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'Water Goes Where It Doesn't Typically Go': Experts Weigh In On Prepping For Severe Storms, Heavy Rain

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MINNEAPOLIS (WCCO) -- Heavy downpours could do damage to parts of your home. Service Restoration in Bloomington has already received dozens of calls for help since Thursday night's storm.

"Our emergency department is 24/7. It being dry, the ground is hard, a lot of water in a short period of time, the water goes where it doesn't typically go," explained Ray Sandey with Service Restoration.

Ahead of the next severe storm, Sandey is urging residents to clean out their gutters and service their sump pumps. Clearing your storm drain is also important because rain could spill over into your foundation.

If basements get flooded, Sandey said start the drying process as soon as you can to prevent mold and other long term problems.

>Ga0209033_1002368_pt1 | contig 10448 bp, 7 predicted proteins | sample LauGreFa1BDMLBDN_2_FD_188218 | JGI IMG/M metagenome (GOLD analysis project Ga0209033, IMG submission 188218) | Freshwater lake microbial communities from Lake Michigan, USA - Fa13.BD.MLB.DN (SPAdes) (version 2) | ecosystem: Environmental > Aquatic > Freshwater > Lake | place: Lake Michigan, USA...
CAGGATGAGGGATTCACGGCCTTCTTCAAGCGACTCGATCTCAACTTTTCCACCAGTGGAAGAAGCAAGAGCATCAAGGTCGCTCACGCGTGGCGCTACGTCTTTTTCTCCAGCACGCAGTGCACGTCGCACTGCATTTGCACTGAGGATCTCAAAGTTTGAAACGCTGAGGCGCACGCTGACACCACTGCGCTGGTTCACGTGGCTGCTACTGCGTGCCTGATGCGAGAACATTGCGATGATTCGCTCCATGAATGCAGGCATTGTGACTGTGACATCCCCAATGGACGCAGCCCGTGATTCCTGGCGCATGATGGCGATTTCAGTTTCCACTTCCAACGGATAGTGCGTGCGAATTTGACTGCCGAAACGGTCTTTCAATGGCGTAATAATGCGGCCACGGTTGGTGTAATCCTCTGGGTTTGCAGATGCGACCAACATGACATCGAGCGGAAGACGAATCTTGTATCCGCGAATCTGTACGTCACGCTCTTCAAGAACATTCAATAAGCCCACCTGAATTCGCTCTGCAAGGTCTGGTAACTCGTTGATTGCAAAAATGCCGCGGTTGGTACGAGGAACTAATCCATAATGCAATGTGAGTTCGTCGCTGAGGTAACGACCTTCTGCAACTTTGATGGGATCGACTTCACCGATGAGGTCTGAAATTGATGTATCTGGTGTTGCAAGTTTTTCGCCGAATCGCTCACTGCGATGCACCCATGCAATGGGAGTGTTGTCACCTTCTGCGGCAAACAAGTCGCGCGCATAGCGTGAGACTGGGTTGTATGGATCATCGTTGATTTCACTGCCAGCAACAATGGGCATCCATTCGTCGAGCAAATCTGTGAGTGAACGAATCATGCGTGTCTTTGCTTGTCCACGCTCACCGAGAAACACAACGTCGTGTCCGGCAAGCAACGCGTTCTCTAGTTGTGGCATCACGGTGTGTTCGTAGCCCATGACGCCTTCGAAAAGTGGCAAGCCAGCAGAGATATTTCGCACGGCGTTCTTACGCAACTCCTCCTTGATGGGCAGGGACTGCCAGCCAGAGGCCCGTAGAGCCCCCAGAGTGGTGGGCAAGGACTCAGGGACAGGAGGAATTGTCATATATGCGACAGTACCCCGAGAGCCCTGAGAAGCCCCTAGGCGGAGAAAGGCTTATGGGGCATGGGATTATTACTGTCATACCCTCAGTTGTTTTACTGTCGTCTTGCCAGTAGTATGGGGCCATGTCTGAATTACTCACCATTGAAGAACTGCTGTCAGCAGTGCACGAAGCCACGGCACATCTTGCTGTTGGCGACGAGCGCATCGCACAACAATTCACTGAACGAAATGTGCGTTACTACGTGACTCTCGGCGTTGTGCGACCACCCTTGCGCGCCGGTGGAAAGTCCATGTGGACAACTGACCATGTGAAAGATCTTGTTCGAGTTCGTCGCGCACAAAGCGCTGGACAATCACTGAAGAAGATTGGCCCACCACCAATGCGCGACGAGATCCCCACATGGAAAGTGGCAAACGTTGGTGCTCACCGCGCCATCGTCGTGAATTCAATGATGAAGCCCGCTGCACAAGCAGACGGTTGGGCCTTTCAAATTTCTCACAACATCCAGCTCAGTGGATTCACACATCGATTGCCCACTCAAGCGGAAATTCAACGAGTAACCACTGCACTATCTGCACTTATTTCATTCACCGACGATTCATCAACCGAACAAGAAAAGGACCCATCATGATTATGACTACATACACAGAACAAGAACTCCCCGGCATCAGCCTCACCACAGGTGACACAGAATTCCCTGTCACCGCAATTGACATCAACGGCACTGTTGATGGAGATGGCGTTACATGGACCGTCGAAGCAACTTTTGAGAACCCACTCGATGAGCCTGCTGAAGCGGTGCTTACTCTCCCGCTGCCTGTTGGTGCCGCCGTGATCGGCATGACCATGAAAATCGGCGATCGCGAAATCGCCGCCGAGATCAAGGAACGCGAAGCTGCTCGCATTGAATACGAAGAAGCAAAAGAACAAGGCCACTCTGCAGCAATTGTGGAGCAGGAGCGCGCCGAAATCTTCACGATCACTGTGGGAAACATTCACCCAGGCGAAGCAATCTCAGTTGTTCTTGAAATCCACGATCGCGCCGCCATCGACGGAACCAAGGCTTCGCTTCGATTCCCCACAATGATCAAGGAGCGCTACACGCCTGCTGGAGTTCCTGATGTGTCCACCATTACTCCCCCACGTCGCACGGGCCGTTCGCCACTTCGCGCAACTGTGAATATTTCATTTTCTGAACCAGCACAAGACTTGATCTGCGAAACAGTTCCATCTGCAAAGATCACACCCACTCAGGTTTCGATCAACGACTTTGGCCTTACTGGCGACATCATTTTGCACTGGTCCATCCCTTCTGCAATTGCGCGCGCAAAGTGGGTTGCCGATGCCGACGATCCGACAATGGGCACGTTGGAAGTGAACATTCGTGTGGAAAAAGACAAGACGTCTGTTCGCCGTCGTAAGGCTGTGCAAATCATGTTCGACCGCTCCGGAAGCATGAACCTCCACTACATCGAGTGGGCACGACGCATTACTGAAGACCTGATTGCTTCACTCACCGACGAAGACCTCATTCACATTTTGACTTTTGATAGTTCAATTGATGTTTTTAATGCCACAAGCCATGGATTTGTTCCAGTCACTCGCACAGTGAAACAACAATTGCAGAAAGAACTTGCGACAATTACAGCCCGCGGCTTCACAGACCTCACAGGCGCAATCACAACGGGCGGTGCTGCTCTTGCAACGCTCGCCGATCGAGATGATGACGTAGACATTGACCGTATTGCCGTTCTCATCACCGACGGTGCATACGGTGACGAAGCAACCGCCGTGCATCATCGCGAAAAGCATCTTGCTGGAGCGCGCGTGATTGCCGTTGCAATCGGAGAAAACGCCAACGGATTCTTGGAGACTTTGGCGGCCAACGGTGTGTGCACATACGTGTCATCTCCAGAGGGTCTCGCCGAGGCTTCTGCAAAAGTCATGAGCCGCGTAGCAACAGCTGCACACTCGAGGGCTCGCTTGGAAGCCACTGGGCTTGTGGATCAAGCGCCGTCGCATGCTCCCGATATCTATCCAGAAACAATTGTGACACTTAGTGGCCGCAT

"Anytime we get heavy thunderstorms where the rain fall rate exceeds 2 inches an hour, we could see localized flash flooding," explained Craig Schmidt, a hydrologist with National Weather Service.

With heavy rain, usually there's severe thunderstorms too. Service Restoration has had to board up multiple homes for lightning strikes.

"All the guys are expected to work over the weekend. It's just the nature of the game," said Sandey.

WCCO meteorologist Chris Shaffer said it's important to have a plan, get to your safe place and do not drive across flooded roadways. Shaffer added that people should not stand under a tree in a lightning storm.

The National Weather Service reports eight lightning fatalities this year, it includes one man in western Wisconsin.

You can watch our latest forecasts and live radar on our free WCCO Weather App.

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